This review has been hidden because it contains spoilers. To view it, click here.
Jul 21, 2013 rated it it was amazing
I can't recall the last time a book made me sob. This one did, in a very cathartic way. The main character is deeply flawed and yet redeemed in the end. The story is a common one, for many in the LGBT community. It's about life not turning out how you expected, and love, and loss.
Jan 29, 2013 rated it really liked it
Brian Francis' novel is a careful and compassionate examination of what happens when love and intolerance are combined. Regret, fear, frustration, self-deception, pain... It is almost too difficult to understand the struggles of this mother (in the 1950s to the 1980s) whose son is gay. I say almost because there is still a lot of bigotry and fear against/ toward gay and lesbian people (not to mention queer or transgender) today. I think it has been said that it is still one of the biggest insult ...more
Farzana Doctor
Jul 14, 2013 rated it it was amazing
Natural Order is a beautiful novel about an experience we rarely read in novels--the story of a grieving, regretful and homophobic mother of a gay man. Francis writes Joyce with amazing clarity, taking us with her as she ages and grapples with her life and her mistakes. The book is layered with her memories and the way they bump into the story of a first love and his disappearance. I read this book over the weekend, neglecting all else until I could finish it.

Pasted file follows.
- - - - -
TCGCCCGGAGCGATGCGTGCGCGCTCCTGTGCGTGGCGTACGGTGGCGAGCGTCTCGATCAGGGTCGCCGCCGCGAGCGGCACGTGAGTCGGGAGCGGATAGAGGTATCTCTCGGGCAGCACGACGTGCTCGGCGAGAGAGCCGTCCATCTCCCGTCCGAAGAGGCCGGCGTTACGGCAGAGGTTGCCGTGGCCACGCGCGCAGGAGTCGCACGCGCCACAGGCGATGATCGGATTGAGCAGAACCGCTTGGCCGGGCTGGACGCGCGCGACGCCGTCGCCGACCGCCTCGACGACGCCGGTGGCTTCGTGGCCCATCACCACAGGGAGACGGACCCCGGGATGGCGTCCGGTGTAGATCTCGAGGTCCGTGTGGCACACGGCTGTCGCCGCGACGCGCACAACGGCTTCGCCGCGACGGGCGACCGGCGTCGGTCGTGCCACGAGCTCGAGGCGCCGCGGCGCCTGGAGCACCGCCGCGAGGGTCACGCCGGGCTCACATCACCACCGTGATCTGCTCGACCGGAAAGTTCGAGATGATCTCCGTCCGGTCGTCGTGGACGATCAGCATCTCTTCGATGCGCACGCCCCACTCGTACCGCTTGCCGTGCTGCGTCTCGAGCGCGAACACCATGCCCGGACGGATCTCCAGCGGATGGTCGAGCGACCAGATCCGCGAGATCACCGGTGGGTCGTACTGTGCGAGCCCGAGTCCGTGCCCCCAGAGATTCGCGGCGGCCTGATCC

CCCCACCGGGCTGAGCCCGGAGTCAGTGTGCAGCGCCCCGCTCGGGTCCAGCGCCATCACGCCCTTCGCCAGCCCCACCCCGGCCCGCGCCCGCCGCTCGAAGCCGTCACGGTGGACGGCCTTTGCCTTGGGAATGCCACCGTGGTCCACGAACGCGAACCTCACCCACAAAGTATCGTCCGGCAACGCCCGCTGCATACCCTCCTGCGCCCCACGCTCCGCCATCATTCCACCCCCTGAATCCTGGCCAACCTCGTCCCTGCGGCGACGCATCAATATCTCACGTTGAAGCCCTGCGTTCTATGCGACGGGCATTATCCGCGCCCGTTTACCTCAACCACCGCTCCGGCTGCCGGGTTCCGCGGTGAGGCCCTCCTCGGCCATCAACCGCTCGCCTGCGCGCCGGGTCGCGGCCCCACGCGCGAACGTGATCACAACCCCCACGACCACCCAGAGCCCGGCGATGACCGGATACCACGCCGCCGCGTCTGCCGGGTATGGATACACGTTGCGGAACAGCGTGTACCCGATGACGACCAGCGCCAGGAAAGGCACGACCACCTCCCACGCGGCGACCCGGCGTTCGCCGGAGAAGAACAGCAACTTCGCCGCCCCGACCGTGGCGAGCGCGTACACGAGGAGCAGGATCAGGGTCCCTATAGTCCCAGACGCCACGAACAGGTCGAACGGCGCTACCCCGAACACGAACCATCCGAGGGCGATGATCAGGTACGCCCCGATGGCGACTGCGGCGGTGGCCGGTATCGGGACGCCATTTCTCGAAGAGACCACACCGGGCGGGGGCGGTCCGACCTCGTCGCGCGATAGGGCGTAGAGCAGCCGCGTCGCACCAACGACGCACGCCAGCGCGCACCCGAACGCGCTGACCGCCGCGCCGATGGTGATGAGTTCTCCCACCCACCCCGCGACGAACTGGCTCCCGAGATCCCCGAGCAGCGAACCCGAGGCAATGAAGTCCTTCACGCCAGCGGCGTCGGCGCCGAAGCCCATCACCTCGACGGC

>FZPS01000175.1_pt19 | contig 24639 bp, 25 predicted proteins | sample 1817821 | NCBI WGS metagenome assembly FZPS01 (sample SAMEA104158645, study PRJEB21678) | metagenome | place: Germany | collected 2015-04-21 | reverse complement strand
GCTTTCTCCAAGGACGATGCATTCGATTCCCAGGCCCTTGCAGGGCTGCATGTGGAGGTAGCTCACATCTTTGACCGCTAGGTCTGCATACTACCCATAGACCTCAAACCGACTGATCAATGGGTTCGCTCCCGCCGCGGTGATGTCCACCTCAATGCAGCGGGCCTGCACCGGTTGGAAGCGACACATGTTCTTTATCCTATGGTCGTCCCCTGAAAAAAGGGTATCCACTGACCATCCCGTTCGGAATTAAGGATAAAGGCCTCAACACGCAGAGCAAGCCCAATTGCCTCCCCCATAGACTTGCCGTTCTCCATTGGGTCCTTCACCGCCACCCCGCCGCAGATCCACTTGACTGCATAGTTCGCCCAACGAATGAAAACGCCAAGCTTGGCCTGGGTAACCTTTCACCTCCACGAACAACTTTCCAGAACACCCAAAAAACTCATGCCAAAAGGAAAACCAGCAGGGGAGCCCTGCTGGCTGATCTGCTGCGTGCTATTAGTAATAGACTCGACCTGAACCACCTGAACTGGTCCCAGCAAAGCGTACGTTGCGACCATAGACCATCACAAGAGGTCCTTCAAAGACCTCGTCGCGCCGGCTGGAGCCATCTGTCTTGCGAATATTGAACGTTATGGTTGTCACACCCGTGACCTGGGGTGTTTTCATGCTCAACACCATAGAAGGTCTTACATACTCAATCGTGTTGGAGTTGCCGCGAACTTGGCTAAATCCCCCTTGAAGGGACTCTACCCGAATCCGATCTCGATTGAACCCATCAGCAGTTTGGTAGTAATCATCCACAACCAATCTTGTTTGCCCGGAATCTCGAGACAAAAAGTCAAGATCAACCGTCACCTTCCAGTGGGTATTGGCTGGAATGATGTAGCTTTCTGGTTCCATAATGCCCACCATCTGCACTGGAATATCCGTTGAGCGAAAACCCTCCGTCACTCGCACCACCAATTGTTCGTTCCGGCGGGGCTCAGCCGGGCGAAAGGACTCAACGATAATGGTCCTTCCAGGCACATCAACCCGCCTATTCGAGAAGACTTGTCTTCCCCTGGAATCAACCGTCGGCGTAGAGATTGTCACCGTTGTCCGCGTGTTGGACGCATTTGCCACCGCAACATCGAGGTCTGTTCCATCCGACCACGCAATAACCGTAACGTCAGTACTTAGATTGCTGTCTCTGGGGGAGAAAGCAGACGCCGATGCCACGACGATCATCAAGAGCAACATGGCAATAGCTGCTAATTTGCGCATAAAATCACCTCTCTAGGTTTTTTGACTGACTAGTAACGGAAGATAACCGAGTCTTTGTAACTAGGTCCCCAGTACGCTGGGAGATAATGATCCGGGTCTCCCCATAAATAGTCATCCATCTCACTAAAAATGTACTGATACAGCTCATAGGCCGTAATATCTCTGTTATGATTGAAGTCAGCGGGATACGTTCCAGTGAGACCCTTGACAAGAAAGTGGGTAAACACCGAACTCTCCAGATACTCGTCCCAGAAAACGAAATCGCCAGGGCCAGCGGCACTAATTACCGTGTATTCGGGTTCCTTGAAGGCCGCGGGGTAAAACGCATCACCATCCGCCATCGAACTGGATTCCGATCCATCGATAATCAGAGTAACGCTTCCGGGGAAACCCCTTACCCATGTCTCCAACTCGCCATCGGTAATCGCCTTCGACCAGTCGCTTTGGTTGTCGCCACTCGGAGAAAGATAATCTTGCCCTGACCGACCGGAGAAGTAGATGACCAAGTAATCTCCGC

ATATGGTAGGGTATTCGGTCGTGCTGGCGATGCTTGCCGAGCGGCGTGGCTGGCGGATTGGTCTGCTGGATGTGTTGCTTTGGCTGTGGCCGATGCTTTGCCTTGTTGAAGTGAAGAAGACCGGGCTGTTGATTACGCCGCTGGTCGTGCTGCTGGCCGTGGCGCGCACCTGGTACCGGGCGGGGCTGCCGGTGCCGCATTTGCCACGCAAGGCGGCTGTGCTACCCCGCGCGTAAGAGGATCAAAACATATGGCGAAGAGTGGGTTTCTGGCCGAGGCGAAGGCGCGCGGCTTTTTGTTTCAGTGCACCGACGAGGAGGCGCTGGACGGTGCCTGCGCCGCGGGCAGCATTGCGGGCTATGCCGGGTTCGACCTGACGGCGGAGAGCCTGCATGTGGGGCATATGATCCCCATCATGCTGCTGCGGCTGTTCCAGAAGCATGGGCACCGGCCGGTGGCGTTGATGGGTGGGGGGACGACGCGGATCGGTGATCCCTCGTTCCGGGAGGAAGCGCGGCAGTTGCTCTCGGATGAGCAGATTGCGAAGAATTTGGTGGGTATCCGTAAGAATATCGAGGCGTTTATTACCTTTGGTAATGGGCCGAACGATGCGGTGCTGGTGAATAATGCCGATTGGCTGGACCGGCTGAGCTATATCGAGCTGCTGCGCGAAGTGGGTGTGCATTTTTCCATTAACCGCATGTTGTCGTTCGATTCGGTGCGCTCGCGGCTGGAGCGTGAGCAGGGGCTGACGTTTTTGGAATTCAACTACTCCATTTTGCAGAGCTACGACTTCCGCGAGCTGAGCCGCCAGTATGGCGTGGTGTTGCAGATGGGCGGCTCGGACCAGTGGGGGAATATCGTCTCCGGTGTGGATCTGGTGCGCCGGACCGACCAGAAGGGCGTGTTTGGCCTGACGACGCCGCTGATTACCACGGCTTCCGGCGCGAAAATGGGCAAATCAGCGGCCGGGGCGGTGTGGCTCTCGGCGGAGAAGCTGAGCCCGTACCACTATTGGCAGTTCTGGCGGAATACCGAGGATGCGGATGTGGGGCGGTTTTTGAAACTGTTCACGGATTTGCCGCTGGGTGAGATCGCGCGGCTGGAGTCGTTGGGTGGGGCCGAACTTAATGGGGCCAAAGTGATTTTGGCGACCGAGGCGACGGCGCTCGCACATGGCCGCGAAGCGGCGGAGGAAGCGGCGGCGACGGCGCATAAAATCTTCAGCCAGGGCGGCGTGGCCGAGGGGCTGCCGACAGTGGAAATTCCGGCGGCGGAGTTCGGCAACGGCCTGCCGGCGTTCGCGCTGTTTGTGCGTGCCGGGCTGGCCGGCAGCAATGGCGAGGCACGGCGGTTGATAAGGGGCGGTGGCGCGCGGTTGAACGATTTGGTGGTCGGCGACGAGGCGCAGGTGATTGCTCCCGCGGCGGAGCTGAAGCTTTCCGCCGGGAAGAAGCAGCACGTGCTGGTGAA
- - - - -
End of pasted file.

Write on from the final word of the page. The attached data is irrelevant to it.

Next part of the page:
Nov 25, 2013 rated it it was amazing
Oh my goodness, I loved this book so much. It just reached me so deeply. Right to the very end, I didn't like the main character, Joyce. She was too intransigent, too rigid, too demanding, just too much of everything negative. My opinion never changed, but the story was so rich, the tragedy so compelling, that I couldn't stop reading. If there were six stars to give, I would.
Liz Leroux
This book is a treasure, sad at times but able to touch the reader with deep emotion. I really enjoyed the insightful character development and the descriptive writing style. Highly recommend it.
Mar 02, 2017 rated it it was amazing
Shelves: general-fiction, lgbt